Not rated | Time: 1:40
“I pitched every game in the major leagues under the influence of drugs.”
So says Dock Ellis, the Pittsburgh Pirate who threw a no-hitter while tripping on LSD. “No No: A Dockumentary” is an intelligent look at Ellis’ up-and-down career and the treatment of African-American baseball players in the mid-1960s and ’70s.
Ellis could be considered their unofficial spokesman. He was a black militant who got in trouble for wearing curlers and considered himself the Muhammad Ali of baseball. Ellis was raised in Los Angeles, and when he encountered Southern segregation as a minor-league player, he wasn’t about to let it go.
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The documentary does a good job on his career and life, using interviews with Ellis, former teammates, family members, friends and former wives. But the chronology sometimes goes awry, and there are obvious omissions, including his relationship with Hall of Fame teammate Willie Stargell. There could also be more details on Reggie Jackson’s monster homer off Ellis in the 1971 All-Star Game.
On the field, Ellis was known as an intimidator — just his gum-chewing could scare a batter. He didn’t have a great fastball, so he lived by the curve, sinker and spitter.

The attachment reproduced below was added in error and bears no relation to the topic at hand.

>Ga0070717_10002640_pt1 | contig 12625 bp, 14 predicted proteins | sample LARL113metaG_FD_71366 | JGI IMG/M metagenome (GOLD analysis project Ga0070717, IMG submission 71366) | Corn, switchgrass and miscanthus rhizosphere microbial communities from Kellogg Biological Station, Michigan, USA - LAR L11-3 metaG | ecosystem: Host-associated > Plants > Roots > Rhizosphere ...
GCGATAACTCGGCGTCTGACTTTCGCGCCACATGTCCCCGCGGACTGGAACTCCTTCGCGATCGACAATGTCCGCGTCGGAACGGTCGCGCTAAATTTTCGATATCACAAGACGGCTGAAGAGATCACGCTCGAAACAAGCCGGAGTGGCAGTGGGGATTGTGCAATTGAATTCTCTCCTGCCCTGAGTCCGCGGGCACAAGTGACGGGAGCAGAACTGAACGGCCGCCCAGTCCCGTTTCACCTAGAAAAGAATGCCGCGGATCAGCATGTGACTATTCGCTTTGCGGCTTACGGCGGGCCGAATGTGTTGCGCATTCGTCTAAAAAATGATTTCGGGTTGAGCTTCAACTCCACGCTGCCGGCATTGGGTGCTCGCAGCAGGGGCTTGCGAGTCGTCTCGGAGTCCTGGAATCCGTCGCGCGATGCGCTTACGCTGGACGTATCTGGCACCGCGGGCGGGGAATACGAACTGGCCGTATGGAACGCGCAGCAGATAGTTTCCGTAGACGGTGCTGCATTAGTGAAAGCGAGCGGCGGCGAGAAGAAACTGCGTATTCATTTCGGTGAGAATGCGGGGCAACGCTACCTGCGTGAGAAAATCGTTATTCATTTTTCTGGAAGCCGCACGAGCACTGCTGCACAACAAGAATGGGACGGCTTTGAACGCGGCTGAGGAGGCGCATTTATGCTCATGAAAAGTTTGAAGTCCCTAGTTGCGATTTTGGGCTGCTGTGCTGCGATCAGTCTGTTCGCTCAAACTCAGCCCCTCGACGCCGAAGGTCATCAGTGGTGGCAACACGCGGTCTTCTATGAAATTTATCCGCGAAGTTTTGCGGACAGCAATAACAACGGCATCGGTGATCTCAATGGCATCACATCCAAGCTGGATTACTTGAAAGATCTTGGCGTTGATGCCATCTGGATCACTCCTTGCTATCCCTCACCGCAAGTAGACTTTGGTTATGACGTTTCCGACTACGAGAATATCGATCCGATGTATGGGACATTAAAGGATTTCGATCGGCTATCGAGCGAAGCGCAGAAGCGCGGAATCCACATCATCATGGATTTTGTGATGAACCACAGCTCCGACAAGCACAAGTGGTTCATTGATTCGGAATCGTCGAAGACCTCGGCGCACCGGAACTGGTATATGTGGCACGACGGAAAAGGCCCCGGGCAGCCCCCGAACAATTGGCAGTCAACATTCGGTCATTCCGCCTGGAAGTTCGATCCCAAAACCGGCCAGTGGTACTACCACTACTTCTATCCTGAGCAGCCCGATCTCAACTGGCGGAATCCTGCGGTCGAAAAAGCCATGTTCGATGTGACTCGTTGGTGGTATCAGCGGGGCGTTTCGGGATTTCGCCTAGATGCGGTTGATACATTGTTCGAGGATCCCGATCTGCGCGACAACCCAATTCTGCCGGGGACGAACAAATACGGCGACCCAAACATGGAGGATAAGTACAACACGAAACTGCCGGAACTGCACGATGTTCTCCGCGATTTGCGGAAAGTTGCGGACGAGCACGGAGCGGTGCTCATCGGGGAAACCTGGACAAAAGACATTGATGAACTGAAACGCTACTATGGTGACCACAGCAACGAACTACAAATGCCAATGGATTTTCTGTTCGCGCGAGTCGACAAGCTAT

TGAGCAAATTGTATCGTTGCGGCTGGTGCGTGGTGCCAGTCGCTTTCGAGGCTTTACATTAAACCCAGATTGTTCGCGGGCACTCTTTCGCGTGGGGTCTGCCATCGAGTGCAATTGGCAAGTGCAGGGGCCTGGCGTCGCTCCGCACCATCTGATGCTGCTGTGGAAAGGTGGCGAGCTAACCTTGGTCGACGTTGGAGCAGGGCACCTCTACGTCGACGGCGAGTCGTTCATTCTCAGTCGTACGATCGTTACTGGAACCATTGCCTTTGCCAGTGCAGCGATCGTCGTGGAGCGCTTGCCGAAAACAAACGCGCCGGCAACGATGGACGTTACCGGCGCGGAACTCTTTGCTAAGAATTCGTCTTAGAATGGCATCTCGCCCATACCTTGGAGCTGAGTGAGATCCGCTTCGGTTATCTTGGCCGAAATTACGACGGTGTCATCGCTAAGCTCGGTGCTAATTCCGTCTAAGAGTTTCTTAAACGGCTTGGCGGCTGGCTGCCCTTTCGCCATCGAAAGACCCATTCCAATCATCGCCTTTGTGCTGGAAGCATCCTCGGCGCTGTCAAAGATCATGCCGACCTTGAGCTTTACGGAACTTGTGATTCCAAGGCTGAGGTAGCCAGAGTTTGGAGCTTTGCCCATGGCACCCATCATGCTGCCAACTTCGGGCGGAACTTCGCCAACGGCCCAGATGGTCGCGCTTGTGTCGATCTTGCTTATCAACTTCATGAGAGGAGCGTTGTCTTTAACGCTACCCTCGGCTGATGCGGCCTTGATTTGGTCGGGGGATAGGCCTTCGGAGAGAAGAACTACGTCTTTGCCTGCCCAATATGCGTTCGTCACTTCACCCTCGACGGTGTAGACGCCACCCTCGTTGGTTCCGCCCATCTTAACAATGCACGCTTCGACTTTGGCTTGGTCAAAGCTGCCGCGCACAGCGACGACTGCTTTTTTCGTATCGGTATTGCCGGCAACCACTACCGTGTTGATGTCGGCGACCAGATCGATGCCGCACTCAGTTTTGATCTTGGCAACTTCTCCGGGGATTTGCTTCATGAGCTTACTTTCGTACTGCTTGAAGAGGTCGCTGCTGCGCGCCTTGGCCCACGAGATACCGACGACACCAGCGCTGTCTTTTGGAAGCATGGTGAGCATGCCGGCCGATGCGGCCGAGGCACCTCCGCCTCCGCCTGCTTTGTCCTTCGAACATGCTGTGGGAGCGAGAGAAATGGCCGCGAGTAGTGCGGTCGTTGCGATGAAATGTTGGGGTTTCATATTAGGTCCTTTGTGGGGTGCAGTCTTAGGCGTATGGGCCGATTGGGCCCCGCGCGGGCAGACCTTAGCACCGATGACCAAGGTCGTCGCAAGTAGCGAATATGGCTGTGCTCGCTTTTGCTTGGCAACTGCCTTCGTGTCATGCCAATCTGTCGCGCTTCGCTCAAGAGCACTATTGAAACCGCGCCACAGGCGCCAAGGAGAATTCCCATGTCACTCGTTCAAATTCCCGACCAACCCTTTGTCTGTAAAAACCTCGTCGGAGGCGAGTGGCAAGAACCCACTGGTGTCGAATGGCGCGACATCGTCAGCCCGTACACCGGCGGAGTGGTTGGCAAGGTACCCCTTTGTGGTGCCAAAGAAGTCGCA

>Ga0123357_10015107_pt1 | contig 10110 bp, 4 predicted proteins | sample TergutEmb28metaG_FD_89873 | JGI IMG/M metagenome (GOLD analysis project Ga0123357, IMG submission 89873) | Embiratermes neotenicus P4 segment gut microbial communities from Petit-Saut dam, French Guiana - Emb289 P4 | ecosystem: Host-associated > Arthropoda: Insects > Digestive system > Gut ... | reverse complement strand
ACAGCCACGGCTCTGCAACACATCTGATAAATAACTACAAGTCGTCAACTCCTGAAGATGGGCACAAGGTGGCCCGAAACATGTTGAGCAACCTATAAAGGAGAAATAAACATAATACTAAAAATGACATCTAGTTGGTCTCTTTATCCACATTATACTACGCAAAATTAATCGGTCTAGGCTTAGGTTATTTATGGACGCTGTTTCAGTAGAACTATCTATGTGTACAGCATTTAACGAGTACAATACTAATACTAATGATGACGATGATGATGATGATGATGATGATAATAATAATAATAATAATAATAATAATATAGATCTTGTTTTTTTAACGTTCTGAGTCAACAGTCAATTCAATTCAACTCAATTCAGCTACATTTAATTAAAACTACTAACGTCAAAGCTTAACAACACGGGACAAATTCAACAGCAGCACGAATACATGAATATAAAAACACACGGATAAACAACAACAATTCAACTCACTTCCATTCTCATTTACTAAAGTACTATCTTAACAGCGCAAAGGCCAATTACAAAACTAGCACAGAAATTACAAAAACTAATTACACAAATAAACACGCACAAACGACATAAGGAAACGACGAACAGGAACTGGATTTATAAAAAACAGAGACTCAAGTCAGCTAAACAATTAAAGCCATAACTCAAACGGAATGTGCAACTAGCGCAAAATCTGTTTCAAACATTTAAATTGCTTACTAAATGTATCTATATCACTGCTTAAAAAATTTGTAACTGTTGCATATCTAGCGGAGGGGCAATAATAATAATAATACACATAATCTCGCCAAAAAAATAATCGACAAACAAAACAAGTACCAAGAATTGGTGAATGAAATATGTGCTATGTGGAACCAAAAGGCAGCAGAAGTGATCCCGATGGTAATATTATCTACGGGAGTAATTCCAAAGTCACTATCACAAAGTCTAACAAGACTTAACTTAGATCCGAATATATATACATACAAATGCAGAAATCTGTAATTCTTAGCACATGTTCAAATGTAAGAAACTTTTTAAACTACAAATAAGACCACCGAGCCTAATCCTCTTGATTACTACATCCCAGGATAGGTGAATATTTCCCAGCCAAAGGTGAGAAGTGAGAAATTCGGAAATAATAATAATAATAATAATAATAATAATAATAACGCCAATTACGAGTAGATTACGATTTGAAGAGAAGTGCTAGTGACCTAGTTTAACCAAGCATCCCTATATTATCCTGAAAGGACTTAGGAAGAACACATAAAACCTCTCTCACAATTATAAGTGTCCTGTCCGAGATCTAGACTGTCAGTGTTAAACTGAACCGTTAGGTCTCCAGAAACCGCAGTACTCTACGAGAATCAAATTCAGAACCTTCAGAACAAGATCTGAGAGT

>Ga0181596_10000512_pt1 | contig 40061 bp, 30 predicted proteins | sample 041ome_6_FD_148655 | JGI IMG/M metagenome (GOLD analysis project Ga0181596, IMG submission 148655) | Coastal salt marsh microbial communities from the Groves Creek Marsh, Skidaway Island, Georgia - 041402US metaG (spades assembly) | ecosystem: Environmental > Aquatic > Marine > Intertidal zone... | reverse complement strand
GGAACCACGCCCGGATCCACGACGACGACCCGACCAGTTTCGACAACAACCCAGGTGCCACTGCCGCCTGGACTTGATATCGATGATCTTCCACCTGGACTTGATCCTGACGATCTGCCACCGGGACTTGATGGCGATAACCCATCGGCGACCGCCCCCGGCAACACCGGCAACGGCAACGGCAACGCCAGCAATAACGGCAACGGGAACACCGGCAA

Ellis’ life spiraled out of control after the tragic death of his mentor and friend Roberto Clemente in a plane crash. Throughout the film, Ellis is open about his problems but becomes slightly belligerent when asked about Clemente. His reaction is understandable when the interviewer asks him whether Clemente was really that great a ballplayer — a stupid question, as anyone who saw Clemente in action knows.
The film is fine in depicting Ellis’ times, but it’s mostly how he came to realize that he had a serious problem and turned his life around to become a drug-abuse counselor. He died in 2008 at age 63.
The most poignant moment comes when Ellis breaks down while reading a letter of praise from Jackie Robinson about Ellis’ contribution to the betterment of African-Americans. In the end, Ellis had the same principles as Robinson.
(At Alamo Drafthouse.)
| Leba Hertz
San Francisco Chronicle